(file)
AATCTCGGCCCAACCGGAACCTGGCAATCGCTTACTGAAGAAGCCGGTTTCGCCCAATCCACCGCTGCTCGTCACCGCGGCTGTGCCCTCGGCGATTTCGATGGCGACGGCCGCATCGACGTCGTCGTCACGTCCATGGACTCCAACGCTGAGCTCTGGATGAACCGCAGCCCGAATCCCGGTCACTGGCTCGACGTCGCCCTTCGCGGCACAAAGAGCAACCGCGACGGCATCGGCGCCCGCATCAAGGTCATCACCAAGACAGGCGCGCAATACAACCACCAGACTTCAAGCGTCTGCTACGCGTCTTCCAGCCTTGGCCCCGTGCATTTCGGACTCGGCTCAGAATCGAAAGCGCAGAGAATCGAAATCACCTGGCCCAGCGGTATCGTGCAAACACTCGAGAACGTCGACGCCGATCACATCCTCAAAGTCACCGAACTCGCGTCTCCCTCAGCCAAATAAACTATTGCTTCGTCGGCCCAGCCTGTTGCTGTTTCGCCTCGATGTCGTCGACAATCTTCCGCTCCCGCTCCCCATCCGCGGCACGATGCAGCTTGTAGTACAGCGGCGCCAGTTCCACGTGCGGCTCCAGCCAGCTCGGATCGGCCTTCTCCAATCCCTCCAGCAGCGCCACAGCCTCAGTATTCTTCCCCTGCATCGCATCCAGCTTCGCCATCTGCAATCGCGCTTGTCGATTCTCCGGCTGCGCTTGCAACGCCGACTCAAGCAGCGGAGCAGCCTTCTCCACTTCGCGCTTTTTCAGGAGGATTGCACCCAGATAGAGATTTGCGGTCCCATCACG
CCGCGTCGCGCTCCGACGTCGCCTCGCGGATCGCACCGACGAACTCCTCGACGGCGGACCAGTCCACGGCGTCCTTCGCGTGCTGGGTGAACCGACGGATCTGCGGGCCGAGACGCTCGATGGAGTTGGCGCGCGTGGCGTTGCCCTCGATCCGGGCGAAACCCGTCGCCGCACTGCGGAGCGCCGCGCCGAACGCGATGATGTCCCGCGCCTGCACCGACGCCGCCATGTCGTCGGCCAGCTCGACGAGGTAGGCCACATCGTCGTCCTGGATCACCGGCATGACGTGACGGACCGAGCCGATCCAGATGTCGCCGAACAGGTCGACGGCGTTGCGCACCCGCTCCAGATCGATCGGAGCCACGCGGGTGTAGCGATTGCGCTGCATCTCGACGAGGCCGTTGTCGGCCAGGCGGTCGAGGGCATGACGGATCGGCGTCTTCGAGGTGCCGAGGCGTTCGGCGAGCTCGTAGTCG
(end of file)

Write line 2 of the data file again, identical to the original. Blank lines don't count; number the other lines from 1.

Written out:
CCGCGTCGCGCTCCGACGTCGCCTCGCGGATCGCACCGACGAACTCCTCGACGGCGGACCAGTCCACGGCGTCCTTCGCGTGCTGGGTGAACCGACGGATCTGCGGGCCGAGACGCTCGATGGAGTTGGCGCGCGTGGCGTTGCCCTCGATCCGGGCGAAACCCGTCGCCGCACTGCGGAGCGCCGCGCCGAACGCGATGATGTCCCGCGCCTGCACCGACGCCGCCATGTCGTCGGCCAGCTCGACGAGGTAGGCCACATCGTCGTCCTGGATCACCGGCATGACGTGACGGACCGAGCCGATCCAGATGTCGCCGAACAGGTCGACGGCGTTGCGCACCCGCTCCAGATCGATCGGAGCCACGCGGGTGTAGCGATTGCGCTGCATCTCGACGAGGCCGTTGTCGGCCAGGCGGTCGAGGGCATGACGGATCGGCGTCTTCGAGGTGCCGAGGCGTTCGGCGAGCTCGTAGTCG